One in four parents believes girls should be banned from wearing religious headscarves in schools, despite fears the move would raise tensions in Muslim communities.
A TES poll of 736 parents in England and Wales found that a clear majority (70 per cent) favoured letting pupils continue to wear head coverings such as the hijab. However, 25 per cent said they would like to ban the wearing of religious headscarves in lessons.
Opposition was highest among fathers, northern parents and high- income families. Nearly a third of these groups favoured a ban.
The poll follows an outcry over bans in France and planned for some areas of Germany. The minority support for a UK ban prompted concern from the Muslim Teachers Association and the Runnymede Trust, a race relations think-tank. Rob Berkeley, the trust's senior policy analyst, said opposition to hijabs was likely to be greater where racial tensions were high and could be linked to rising levels of Islamaphobia.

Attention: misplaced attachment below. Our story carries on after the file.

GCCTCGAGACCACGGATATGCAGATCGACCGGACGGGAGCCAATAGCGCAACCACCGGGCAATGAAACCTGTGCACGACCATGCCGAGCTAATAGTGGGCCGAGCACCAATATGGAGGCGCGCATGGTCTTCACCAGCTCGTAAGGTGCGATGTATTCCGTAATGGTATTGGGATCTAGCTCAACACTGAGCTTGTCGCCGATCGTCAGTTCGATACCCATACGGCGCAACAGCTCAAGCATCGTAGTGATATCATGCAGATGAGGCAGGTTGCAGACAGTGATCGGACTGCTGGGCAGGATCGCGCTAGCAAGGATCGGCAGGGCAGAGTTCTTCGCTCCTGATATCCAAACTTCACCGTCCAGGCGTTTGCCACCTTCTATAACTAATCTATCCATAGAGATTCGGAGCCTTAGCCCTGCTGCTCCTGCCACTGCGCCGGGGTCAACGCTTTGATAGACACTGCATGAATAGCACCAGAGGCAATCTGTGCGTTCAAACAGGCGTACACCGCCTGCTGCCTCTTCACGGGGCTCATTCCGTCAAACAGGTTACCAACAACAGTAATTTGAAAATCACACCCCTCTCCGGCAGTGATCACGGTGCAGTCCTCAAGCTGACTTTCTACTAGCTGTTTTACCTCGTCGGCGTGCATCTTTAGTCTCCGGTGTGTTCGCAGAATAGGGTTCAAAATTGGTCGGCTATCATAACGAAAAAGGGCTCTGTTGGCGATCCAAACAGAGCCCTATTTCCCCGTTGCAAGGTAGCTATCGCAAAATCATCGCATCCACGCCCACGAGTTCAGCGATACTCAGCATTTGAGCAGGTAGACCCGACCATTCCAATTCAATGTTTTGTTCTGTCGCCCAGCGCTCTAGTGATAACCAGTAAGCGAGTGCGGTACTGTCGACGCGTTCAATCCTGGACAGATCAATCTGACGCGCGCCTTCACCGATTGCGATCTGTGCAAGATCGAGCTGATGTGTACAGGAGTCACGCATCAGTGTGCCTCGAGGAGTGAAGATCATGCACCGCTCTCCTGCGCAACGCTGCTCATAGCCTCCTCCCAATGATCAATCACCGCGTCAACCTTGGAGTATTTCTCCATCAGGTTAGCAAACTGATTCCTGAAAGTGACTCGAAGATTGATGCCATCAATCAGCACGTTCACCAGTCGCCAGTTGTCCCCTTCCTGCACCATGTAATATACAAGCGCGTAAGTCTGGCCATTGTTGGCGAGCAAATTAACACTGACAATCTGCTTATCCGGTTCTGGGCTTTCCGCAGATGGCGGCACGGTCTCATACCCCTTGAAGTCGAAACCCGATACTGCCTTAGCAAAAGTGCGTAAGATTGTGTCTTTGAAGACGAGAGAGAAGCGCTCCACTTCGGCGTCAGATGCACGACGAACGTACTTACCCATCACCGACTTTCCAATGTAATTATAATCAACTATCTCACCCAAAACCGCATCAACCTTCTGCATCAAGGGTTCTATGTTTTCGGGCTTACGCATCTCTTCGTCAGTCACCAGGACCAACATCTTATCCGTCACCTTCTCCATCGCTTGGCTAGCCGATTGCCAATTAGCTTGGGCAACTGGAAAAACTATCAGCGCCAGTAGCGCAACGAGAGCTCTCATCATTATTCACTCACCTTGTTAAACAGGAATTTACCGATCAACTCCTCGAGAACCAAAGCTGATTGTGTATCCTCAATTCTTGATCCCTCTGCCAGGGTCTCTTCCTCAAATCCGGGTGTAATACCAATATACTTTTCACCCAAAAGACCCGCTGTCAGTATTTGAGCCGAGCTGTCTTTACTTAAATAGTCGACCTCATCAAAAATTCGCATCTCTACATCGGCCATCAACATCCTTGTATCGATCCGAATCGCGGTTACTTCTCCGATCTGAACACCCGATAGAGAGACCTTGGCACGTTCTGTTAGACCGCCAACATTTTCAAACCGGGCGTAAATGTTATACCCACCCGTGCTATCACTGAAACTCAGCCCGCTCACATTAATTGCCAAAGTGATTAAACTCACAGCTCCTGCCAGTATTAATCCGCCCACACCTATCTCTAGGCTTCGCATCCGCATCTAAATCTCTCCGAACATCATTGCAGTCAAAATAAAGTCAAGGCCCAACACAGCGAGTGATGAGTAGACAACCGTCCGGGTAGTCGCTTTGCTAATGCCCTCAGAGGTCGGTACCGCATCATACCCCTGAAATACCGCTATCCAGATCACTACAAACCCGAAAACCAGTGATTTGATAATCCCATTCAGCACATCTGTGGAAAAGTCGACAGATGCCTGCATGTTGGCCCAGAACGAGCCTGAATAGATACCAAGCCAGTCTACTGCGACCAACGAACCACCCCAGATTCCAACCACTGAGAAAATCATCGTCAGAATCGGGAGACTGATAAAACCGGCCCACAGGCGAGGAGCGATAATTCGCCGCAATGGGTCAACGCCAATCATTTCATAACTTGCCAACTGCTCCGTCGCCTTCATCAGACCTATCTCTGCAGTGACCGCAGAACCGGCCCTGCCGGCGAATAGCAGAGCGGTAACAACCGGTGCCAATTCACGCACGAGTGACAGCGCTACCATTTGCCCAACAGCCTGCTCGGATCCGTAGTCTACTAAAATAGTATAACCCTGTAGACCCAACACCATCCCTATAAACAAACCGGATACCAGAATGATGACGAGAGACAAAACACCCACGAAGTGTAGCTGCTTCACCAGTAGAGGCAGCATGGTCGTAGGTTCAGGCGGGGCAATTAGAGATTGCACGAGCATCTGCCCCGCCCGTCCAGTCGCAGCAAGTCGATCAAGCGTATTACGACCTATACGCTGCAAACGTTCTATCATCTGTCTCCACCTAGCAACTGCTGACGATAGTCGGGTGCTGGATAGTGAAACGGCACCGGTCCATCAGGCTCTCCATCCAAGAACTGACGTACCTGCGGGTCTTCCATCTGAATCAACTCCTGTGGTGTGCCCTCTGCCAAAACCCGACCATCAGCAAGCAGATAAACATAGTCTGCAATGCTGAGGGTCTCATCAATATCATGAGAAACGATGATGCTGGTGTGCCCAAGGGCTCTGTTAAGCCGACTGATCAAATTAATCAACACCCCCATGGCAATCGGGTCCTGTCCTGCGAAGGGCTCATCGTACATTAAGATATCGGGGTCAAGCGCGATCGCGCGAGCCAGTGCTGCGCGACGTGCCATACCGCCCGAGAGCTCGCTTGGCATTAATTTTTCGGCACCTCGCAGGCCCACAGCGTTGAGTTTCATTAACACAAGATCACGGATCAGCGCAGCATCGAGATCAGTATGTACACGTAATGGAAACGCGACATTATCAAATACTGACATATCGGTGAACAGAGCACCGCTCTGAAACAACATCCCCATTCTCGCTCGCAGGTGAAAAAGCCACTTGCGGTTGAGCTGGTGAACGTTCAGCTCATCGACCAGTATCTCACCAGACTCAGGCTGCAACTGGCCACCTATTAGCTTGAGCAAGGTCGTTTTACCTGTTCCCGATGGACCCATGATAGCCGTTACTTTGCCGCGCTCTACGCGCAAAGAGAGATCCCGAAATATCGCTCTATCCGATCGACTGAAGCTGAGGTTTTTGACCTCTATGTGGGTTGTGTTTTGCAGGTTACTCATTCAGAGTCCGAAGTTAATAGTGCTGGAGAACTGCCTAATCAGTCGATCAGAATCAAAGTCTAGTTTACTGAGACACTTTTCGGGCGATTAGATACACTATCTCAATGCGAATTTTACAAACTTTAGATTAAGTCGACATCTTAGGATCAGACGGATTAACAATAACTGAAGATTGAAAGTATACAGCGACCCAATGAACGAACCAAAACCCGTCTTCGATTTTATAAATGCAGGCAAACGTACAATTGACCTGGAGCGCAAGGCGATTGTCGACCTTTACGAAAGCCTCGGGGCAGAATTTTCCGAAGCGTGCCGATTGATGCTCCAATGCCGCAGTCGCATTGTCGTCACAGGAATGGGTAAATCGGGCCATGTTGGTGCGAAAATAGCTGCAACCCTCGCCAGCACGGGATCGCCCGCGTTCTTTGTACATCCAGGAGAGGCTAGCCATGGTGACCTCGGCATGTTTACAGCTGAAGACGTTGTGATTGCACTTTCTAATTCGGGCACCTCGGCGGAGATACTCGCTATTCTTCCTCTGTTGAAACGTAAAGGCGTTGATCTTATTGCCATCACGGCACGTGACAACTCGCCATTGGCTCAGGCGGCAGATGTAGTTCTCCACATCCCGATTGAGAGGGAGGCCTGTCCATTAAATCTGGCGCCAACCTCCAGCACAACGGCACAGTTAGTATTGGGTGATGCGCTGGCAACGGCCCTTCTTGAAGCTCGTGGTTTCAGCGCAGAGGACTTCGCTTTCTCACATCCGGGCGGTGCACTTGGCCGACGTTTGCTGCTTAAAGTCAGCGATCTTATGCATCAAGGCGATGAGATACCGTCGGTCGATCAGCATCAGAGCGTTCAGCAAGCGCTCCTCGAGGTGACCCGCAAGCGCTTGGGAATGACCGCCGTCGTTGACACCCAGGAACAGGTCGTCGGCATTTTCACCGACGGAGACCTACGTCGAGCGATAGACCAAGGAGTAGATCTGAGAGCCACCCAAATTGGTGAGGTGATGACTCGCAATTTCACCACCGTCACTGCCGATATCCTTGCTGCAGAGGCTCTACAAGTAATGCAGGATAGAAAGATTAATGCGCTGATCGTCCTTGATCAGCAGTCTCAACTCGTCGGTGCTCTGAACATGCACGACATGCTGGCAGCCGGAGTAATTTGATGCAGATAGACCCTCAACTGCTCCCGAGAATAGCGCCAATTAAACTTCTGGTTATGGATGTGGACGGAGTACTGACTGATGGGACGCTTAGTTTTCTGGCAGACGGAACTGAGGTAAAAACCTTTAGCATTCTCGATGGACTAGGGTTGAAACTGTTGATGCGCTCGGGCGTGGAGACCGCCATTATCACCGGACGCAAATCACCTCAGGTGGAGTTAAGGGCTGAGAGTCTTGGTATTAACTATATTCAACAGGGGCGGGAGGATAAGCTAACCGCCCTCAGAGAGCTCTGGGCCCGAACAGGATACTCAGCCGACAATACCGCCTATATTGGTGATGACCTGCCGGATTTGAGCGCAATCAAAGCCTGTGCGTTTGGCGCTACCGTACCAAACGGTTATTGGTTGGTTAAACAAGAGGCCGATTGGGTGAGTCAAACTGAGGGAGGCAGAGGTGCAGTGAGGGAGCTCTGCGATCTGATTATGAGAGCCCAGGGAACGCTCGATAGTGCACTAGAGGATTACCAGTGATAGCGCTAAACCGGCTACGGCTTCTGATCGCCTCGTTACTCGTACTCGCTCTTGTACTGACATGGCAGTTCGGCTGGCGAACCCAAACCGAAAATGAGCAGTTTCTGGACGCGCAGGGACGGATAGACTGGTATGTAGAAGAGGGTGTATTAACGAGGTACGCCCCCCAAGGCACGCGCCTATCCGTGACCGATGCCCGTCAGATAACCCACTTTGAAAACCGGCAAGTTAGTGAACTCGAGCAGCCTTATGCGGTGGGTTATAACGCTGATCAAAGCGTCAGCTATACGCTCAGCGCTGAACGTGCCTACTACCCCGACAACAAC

Last month, governors at Icknield High School in Luton decided to lift a ban on Muslim girls wearing the hijab after being warned by local authority advisers that the move could break the Race Relations Act.
The Government said schools risked breaching race relations and human rights law by banning headscarves.
The poll also revealed that parents want state-funded faith schools to end their practice of selecting pupils according to their religions.
The TES poll, conducted by FDS International, was based on telephone interviews with a representative sample of 736 parents of school-aged children